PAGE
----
Camera and Action
In order to make a simulation that provides useful information for the operator who is doing the remote control, the Multi Terrain Loader has the main role. Right now the model and textures are finished, and it has a highly realistic look. The next steps for it to come alive are first of all its movements. An approach to be able to control the MTL on a common PC, would be using a keyboard and a mouse. This is a common approach taken by many video games, and allows to use both hands, one apart from the other to add comfort, and using very few buttons, so it is very simple. As also happens in many games, the keyboard could be used to control the movements of the MTL over the terrain, moving it forward, backward and making it turn left and right. Apart from this, the movements of the bucket could be controlled with the mouse, lifting it with the left click, moving it down with the right click and pitching it with the scroll.
Apart from the movement, the point of view is also very important to be aware of what happens around the MTL. An initial approach for this project will be having a 3rd person point of view, from the back of the MTL. With the mouse movement or other keyboard buttons such as Q and E, the camera could be rotated around the MTL, allowing the operator to see it from any angle. Depending on the operation to accomplish, different points of view are better in different cases.
More Road-bumps & Milestones
This past week was a mix of success and more road-bumps. We had three things
to accomplish with our new approach to the simulation. The first was animated
materials, to give the impression that the dirt was moving around to the affect of
gravity within the bucket. The second was to scale-in (preferably on one axis) a
static mesh of dirt within the bucket, giving the illusion of material build-up. The
third was to fade in the berm growth along the slot that comes from the material
spillage out of the MTL’s bucket.
The first was very easy to accomplish, and we did with little to no problems.
The second took a bit of creative thinking, but was also rather easy to implement.
The third is where our road-bump comes in, and where the simulation is currently
be prevented from being fully fleshed-out. A lot of the old methods for doing so
are documented rather well on the web, but UDK has undergone several iterative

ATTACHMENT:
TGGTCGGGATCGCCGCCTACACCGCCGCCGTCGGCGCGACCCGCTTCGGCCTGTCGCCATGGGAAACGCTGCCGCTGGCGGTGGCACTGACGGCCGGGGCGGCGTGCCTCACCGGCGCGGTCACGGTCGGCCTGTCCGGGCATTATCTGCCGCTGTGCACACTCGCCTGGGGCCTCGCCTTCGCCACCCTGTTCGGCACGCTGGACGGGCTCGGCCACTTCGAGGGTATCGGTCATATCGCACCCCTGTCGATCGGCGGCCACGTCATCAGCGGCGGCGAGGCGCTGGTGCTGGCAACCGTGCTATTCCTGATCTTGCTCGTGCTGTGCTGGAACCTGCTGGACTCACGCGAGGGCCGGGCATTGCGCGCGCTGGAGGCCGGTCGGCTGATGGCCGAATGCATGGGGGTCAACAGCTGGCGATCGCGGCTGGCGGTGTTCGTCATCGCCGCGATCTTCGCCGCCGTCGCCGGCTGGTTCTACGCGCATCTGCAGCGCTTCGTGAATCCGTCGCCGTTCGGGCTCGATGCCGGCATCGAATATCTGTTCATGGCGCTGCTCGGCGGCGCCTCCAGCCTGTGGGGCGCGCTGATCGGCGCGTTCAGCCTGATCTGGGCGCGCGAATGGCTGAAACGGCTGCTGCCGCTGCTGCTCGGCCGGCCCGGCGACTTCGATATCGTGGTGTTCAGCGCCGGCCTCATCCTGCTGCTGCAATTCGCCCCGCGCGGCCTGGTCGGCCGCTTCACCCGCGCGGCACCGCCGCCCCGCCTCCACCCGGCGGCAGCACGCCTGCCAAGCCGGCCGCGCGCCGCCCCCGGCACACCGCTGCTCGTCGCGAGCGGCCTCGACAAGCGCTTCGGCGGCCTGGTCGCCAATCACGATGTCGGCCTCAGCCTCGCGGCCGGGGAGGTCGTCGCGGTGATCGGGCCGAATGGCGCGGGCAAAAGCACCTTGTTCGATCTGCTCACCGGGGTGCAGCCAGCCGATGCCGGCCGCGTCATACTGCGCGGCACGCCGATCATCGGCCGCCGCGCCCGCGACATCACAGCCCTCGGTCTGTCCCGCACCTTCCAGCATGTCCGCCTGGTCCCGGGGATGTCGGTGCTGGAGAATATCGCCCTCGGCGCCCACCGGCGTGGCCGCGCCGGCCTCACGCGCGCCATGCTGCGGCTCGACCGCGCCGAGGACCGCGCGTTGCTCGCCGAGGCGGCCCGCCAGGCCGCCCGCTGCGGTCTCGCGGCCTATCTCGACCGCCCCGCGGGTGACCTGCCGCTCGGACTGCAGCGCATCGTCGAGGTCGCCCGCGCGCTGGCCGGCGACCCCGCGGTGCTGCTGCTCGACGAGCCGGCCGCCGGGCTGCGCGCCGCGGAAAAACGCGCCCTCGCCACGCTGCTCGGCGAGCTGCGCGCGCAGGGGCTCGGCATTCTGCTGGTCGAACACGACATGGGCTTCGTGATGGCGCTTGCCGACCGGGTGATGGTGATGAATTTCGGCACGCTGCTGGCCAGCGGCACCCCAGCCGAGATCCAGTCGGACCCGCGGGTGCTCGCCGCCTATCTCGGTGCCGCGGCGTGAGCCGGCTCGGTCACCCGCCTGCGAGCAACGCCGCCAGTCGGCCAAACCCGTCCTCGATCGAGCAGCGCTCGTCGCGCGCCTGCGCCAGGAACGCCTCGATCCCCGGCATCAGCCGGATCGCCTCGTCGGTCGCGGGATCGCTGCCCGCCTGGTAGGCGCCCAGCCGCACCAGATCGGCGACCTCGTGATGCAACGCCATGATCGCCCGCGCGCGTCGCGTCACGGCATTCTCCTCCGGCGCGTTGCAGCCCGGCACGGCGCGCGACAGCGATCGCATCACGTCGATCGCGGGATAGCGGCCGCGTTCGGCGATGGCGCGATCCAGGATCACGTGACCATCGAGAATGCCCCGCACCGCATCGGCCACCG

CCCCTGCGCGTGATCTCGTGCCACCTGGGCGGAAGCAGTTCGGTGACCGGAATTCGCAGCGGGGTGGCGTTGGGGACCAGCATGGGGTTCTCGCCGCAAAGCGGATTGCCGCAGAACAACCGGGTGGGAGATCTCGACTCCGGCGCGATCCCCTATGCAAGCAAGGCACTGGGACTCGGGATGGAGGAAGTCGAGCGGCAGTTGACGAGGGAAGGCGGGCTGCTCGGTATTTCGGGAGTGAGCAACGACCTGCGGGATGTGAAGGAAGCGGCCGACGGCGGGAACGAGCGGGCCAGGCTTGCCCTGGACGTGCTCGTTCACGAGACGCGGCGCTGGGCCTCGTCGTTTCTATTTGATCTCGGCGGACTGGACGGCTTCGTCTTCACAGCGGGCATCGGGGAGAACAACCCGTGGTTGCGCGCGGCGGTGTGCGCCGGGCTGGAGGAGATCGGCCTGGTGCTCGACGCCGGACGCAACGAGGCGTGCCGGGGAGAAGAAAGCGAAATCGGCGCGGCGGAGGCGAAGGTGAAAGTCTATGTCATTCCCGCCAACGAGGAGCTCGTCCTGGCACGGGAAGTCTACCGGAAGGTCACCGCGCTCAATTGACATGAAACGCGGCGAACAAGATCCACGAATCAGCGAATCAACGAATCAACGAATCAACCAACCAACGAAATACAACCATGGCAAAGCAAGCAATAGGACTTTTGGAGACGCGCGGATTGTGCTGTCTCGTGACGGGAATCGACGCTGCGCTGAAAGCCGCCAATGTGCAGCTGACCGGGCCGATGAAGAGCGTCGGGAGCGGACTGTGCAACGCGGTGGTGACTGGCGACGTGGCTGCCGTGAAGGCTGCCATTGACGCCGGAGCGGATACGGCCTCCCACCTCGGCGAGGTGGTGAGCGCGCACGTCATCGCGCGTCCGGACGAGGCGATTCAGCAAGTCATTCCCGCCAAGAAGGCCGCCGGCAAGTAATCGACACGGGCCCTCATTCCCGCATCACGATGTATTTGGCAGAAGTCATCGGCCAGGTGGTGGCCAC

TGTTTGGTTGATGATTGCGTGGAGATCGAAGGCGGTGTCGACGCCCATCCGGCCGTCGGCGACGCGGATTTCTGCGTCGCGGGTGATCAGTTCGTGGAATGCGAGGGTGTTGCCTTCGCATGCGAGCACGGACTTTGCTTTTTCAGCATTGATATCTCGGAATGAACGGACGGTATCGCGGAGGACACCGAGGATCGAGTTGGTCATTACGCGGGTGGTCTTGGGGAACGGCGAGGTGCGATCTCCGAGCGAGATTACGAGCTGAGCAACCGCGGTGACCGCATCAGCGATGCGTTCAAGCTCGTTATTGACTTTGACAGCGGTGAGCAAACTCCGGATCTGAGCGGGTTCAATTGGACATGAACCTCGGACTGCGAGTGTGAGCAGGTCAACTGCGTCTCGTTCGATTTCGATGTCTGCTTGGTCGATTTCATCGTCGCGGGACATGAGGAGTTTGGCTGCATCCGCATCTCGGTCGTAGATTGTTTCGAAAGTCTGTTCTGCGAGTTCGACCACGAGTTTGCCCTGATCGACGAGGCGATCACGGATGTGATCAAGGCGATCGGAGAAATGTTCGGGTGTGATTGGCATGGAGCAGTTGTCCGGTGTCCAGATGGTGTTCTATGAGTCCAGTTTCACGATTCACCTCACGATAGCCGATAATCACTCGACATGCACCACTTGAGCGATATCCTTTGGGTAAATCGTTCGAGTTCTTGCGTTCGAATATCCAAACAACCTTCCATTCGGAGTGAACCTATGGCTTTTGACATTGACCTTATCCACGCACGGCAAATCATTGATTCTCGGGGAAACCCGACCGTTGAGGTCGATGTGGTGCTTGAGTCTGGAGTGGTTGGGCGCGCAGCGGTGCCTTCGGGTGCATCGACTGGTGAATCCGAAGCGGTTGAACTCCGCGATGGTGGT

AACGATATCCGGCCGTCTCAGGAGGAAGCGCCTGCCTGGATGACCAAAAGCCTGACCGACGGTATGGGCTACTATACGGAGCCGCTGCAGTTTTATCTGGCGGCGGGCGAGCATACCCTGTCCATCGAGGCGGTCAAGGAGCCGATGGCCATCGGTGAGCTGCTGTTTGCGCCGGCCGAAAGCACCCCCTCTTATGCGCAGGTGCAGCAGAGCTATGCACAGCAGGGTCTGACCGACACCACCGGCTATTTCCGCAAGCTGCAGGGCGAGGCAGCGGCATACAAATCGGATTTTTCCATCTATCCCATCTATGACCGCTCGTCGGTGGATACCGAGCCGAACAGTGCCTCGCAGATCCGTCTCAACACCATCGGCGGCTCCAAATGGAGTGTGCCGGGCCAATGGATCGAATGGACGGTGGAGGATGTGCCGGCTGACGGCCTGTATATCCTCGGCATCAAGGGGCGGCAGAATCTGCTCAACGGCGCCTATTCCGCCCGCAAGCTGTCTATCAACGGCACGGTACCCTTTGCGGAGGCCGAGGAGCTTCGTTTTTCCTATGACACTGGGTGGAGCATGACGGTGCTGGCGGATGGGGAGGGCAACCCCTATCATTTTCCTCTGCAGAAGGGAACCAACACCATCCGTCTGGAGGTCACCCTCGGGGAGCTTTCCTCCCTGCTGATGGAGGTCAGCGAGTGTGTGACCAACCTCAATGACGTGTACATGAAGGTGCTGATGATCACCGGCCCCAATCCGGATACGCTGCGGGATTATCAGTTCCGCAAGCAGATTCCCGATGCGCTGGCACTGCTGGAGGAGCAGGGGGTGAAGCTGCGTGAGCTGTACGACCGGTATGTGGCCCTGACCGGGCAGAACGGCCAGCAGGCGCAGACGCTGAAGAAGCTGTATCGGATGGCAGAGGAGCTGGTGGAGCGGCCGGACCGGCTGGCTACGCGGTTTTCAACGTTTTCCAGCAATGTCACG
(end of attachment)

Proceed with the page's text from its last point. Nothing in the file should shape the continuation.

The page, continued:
upgrades and patches since and these methods are now completely removed. My
goal by the end of the week is to find an appropriate work-around and to finish
the new simulation before the end of the week.
Building a Better Visualization
This week I have been working to get the new simulation ready. I have been working with Matt to make a
system to help operators have a better idea of the large amount of dirt they are moving. Not only do we
need to see how the materials look as it is left behind, but also what the materials in a pile look like,
either being added too or taken away from; as well has how to tell when are buck is full. This was brought
to our attention during our visit with Mike Taylor and Bob Shoop.
Also this week I have been working on animating the MTL so that it will move more realistic when it being
controlled by the operator. I am doing this by using the reference video we were giving earlier in this semester of the MTL here in Pittsburgh in action. Using the video for reference as been a big help in seeing
how the treads moves and the ways the MTL maneuvers around. Hopefully this aid will help use be able to
achieve a more realistically functioning MTL.
Rigging the MTL, SCAR Technology
This week I’ve been busy creating and applying a rig for the Multi-Terrain Loader Model. For use in Unreal, the rig must be a single-tree hierarchy: every bone object must link back to a single core object. After I rigged it, I handed it off to Samantha for the animations that I will import into Unreal next week for testing and the start of user implementation.
As we are nearing the end of our semester, we need to start looking forward to where this project will go after we have finished. NREC (National Engineering Robotics Center) here at CMU has developed a system called SACR (Situational Awareness Through Colorized Ranging) that has the potential to further the project’s development. The use of the SACR technology would be beneficial as we might be able to use our models & textures as visual representations for the operator: as the sensors in the SACR system detect the material/terrain around the vehicle, it would call in our assets instead of using topographical data.
My Unrealscript demo was finished by the weekend. It contains a demo map, which is done by the UDK Editor. I built the environment for this map, replaced “UTDeathMatch” with “GameInfo” for a non-fighting environment. I also built a custom class to display and test, the class contains a pawn object that could post the message on the screen. Also, I tested the way of calling Unreal run-time console commands through Unreal scripts. For example,toggle displaying octree in the map, etc.Now, this demo contains the following features:
1 – Individual running environment: the demo could be packed by Unreal FrontEnd tool and be published.
2 – Browsing feature: the gameinfo mode allows the end user to explore the map/scene in free flying mode, the free
controlling camera could go everywhere but also block the walls and obstacles.
3 – This framework is a base for adding more features in the future. UnrealScript is a programming language that is
highly modular. Every feature is fully individual and could be easily used by other modules and other modules could be added later.I have also started doing some study of vehicle building. I did the documentation for the artist to correctly model and rigging vehicles in 3D applications due to the different coordinate system in UDK.
Because of getting sick this week, my progress didn’t progress as ideal as hoped. Hope everything will be better next week